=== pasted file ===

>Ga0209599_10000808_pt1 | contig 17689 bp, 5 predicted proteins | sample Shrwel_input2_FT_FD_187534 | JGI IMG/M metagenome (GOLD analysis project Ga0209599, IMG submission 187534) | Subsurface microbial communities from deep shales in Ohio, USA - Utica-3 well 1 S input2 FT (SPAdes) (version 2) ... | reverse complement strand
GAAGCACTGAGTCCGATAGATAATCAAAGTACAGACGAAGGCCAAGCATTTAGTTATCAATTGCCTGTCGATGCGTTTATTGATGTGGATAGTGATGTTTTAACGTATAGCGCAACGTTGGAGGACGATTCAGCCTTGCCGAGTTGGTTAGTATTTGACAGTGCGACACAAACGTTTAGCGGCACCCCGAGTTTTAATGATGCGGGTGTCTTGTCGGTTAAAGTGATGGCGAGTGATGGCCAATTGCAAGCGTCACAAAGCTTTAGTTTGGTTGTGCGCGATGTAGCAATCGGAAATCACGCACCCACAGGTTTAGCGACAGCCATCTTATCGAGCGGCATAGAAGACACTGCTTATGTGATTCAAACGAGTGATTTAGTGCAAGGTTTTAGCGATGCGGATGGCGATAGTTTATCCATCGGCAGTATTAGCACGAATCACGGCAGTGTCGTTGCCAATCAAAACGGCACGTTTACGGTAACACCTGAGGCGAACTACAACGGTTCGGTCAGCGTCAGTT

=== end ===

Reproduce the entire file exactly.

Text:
>Ga0209599_10000808_pt1 | contig 17689 bp, 5 predicted proteins | sample Shrwel_input2_FT_FD_187534 | JGI IMG/M metagenome (GOLD analysis project Ga0209599, IMG submission 187534) | Subsurface microbial communities from deep shales in Ohio, USA - Utica-3 well 1 S input2 FT (SPAdes) (version 2) ... | reverse complement strand
GAAGCACTGAGTCCGATAGATAATCAAAGTACAGACGAAGGCCAAGCATTTAGTTATCAATTGCCTGTCGATGCGTTTATTGATGTGGATAGTGATGTTTTAACGTATAGCGCAACGTTGGAGGACGATTCAGCCTTGCCGAGTTGGTTAGTATTTGACAGTGCGACACAAACGTTTAGCGGCACCCCGAGTTTTAATGATGCGGGTGTCTTGTCGGTTAAAGTGATGGCGAGTGATGGCCAATTGCAAGCGTCACAAAGCTTTAGTTTGGTTGTGCGCGATGTAGCAATCGGAAATCACGCACCCACAGGTTTAGCGACAGCCATCTTATCGAGCGGCATAGAAGACACTGCTTATGTGATTCAAACGAGTGATTTAGTGCAAGGTTTTAGCGATGCGGATGGCGATAGTTTATCCATCGGCAGTATTAGCACGAATCACGGCAGTGTCGTTGCCAATCAAAACGGCACGTTTACGGTAACACCTGAGGCGAACTACAACGGTTCGGTCAGCGTCAGTT